Guest Blogs

Water Heaters Get an Efficiency Makeover

Posted on March 26, 2015 by Marianne DiMascio

From the rustic 1850s pump shower to the 1920s Humphrey automatic to today’s modern units, water heaters have made great strides in performance and efficiency. On April 16, water heaters will take the next great stride when manufacturers must comply with new Department of Energy (DOEUnited States Department of Energy.) efficiency standards.

The most common water heaters manufactured on and after this date will get a modest boost in efficiency, while units over 55 gallons will shift to next-generation technology, cutting utility bills by one-fourth to one-half depending on the technology.

Coming in From the Cold

Posted on March 24, 2015 by Phil Kaplan

In the Northeast, there is a proud history of the craftsman, the homebuilder, the DIY hero and heroine. They work with sturdy tools, with local materials, with real wood. They brave the mean winters, cut each stick with caution, are frugal with lumber. They measure twice, and cut once. They have done this the same way over many years and the product is consistent, steady, exactly the same as it would have been, had it been built in 1953.

There’s only one problem. We live in a very different world than we did in 1953.

Why Tiny Houses Make Sense

Posted on March 23, 2015 by Gabriella Morrison

With past housing booms and crashes and the potential, if not probability, for history to repeat itself, many of us in the tiny house world understand these risks and the need to protect ourselves from future housing crises by living tiny.

We were recently directed by Ryan Mitchell from The Tiny Life website to an informative article which covers housing trends, the economy, and where things are headed. The author, Richard Florida, points out that another perfect storm for a real estate crash is brewing (much like the 2008 crash).

Six Myths of Sustainable Design

Posted on March 19, 2015 by Lance Hosey

A couple of weeks ago, the Seattle Daily Journal of Commerce published an opinion piece titled, "Why green building has hit the wall, and what to do about it." The author, long-time green building advocate Jerry Yudelson, laments the relatively low rate of green building certification and asks, "Why hasn't the current system had more marketplace success?"

A Second Look at a Surprising Study on Energy

Posted on March 17, 2015 by Steven Nadel

Steven Nadel is the executive director of the American Council for an Energy-Efficient Economy. This post originally appeared on the ACEEE blog. GBAGreenBuildingAdvisor.com posted a news story about the original study in January.

New LED Lights on the Scene

Posted on March 12, 2015 by Greg Labbe

In 1999, I went through the back service doors of Wolf Electric, a local supplier, and fumbled my way along the poorly lit, uneven floors to drop $37 and tax for one light bulb: a compact fluorescent light (CFLCompact fluorescent lamp. Fluorescent lightbulb in which the tube is folded or twisted into a spiral to concentrate the light output. CFLs are typically three to four times as efficient as incandescent lightbulbs, and last eight to ten times as long. CFLs combine the efficiency of fluorescent light with the convenience of an Edison or screw-in base, and new types have been developed that better mimic the light quality of incandescents. Not all CFLs can be dimmed, and frequent on-off cycling can shorten their life. Concerns have been raised over the mercury content of CFLs, and though they have been deemed safe, proper recycling and disposal is encouraged. ) made by Philips.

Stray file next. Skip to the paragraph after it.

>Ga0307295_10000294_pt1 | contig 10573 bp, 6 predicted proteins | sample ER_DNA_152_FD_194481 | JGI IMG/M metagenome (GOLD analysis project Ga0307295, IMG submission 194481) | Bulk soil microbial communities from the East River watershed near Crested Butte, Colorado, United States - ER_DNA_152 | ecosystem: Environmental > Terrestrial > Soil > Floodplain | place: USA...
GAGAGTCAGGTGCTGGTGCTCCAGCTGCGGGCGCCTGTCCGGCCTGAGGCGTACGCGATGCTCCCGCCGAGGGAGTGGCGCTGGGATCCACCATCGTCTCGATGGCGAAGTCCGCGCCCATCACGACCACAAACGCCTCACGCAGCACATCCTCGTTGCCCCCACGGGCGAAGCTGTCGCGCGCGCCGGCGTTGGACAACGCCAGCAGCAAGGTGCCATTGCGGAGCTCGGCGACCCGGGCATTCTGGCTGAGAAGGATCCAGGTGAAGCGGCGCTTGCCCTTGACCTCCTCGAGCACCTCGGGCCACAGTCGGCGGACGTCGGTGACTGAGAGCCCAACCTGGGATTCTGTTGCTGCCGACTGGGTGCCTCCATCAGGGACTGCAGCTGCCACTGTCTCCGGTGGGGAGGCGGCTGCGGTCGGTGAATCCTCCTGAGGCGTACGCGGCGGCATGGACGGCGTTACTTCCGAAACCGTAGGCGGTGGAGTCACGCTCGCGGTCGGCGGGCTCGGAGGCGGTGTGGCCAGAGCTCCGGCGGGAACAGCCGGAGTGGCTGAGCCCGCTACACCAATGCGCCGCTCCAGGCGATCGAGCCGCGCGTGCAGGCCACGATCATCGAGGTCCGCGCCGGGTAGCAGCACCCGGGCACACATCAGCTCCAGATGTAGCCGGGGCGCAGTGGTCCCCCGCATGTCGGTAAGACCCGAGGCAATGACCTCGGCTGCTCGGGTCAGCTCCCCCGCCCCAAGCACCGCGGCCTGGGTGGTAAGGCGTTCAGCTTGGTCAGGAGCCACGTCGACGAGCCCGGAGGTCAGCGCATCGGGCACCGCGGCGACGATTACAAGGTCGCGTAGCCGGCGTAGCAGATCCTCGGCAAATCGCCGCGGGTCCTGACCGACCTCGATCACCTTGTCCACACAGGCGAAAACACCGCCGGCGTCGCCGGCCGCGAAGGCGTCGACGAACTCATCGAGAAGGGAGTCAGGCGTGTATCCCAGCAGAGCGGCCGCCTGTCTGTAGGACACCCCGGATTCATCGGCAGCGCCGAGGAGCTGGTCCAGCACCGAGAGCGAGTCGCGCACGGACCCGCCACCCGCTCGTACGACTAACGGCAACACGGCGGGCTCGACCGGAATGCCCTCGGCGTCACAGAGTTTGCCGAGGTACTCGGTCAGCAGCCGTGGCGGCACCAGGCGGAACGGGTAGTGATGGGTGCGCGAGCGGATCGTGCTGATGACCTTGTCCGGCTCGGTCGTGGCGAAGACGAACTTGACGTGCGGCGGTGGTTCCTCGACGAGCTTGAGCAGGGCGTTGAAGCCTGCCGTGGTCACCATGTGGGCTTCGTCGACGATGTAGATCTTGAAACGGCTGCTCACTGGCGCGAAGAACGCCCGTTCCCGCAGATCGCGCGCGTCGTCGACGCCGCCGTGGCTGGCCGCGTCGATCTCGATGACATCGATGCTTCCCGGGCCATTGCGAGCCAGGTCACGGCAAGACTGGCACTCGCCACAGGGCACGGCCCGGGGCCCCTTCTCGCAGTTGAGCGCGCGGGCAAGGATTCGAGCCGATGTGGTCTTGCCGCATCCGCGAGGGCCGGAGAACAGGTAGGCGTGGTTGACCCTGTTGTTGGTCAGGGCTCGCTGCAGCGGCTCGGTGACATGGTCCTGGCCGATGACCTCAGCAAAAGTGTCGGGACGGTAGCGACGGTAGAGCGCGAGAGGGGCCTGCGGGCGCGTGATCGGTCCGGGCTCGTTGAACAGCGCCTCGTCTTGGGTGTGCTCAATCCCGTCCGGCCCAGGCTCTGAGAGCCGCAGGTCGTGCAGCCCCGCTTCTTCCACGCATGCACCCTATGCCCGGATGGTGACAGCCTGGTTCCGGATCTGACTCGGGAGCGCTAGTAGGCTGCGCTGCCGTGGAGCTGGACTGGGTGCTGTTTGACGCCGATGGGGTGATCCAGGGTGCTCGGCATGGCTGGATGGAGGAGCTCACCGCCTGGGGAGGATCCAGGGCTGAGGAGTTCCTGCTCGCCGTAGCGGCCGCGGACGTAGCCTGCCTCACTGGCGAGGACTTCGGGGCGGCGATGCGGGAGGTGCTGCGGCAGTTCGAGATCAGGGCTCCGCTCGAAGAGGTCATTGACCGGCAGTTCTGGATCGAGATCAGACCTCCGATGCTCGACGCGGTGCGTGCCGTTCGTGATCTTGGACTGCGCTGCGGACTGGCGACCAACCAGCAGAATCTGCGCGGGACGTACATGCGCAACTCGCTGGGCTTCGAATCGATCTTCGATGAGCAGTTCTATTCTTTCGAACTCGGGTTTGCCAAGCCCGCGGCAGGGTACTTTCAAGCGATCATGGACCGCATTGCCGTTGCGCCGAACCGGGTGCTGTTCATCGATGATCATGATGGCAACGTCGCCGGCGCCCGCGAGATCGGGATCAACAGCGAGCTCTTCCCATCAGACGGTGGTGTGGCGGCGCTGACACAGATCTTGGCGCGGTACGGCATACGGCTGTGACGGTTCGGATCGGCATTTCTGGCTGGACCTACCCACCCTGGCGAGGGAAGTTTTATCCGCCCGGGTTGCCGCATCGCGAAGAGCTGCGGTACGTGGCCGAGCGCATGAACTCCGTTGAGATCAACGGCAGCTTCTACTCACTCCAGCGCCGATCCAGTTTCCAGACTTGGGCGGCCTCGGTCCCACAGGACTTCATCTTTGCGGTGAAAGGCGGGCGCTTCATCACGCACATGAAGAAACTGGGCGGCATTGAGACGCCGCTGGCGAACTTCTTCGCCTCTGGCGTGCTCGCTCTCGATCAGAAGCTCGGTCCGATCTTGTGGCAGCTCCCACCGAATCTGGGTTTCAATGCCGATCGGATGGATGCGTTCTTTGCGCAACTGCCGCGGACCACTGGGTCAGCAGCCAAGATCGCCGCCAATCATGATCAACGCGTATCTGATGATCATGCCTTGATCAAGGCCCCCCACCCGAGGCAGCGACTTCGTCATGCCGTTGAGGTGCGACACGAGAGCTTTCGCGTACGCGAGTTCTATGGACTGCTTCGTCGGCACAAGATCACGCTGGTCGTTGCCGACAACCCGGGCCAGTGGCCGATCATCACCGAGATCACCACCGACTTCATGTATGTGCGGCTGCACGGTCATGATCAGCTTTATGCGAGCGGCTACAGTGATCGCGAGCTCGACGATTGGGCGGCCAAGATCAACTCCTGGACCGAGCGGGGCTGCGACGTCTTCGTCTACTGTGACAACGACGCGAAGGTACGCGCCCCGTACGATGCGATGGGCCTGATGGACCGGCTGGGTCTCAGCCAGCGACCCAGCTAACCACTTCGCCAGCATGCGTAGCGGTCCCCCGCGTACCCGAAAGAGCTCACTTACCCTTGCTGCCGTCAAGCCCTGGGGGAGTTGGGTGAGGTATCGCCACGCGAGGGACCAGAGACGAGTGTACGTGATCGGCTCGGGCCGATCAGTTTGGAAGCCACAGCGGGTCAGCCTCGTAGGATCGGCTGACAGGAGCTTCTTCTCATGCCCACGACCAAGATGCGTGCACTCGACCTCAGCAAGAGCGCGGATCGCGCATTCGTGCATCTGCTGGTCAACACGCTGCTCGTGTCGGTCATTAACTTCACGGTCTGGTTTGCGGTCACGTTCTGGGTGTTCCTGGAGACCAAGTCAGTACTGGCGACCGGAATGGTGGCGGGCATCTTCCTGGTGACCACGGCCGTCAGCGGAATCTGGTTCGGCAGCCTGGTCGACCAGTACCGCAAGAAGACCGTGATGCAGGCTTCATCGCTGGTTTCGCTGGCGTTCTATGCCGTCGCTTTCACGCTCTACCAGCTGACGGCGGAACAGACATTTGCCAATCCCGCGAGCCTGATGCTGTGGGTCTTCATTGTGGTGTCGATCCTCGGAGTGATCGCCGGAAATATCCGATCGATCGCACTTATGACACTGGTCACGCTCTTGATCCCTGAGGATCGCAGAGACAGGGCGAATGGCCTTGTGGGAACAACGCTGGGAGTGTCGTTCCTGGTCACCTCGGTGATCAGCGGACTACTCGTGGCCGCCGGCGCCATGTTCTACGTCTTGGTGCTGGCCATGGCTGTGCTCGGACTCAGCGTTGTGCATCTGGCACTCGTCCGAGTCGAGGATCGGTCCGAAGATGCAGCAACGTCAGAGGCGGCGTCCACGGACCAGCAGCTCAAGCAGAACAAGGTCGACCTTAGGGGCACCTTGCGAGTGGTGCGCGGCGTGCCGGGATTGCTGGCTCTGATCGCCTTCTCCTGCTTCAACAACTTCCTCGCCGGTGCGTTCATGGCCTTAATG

The Counterintuitive Cladding

Posted on March 10, 2015 by Fernando Pages Ruiz

Justly or unjustly, we in the green building movement are often viewed as self-righteous. Most often we are on the forefront of the truth, introducing new building methods and specifying materials that not only protect the environment, but improve building quality. Other times we get it wrong. For example, in pursuit of energy efficiency we wrapped interior walls in plastic sheathingMaterial, usually plywood or oriented strand board (OSB), but sometimes wooden boards, installed on the exterior of wall studs, rafters, or roof trusses; siding or roofing installed on the sheathing—sometimes over strapping to create a rainscreen. to prevent air infiltration. This unwittingly trapped moisture in the walls, promoting mold and causing "sick building syndrome." But we learned, and we fixed it.

LED Filament Bulbs

Posted on March 9, 2015 by Aaron Birkland

When it comes to providing a drop-in replacement for old-fashioned incandescent bulbs, there are a number of technical and aesthetic challenges that are difficult to address with LEDLight-emitting diode. Illumination technology that produces light by running electrical current through a semiconductor diode. LED lamps are much longer lasting and much more energy efficient than incandescent lamps; unlike fluorescent lamps, LED lamps do not contain mercury and can be readily dimmed.-based technologies.

Rethinking the Grid

Posted on March 3, 2015 by Karl Rábago

Karl R. Rábago is the executive director of the Pace Energy and Climate Center at the Pace University School of Law in White Plains, New York. This blog was originally posted at the website of the Northeast Sustainable Energy Association's Building Energy conference and is republished here with permission. Rábago is a keynote speaker for the opening of the conference in Boston on March 4, 2015.

Unfolding Community Resilience

Posted on March 2, 2015 by Robert Leaver

This blog was originally posted by the Northeast Sustainable Energy Association as part of this year's BuildingEnergy conference in Boston. Robert Leaver has over 38 years of experience as a convener and facilitator. He will speak at sessions on March 4 and again on March 5.

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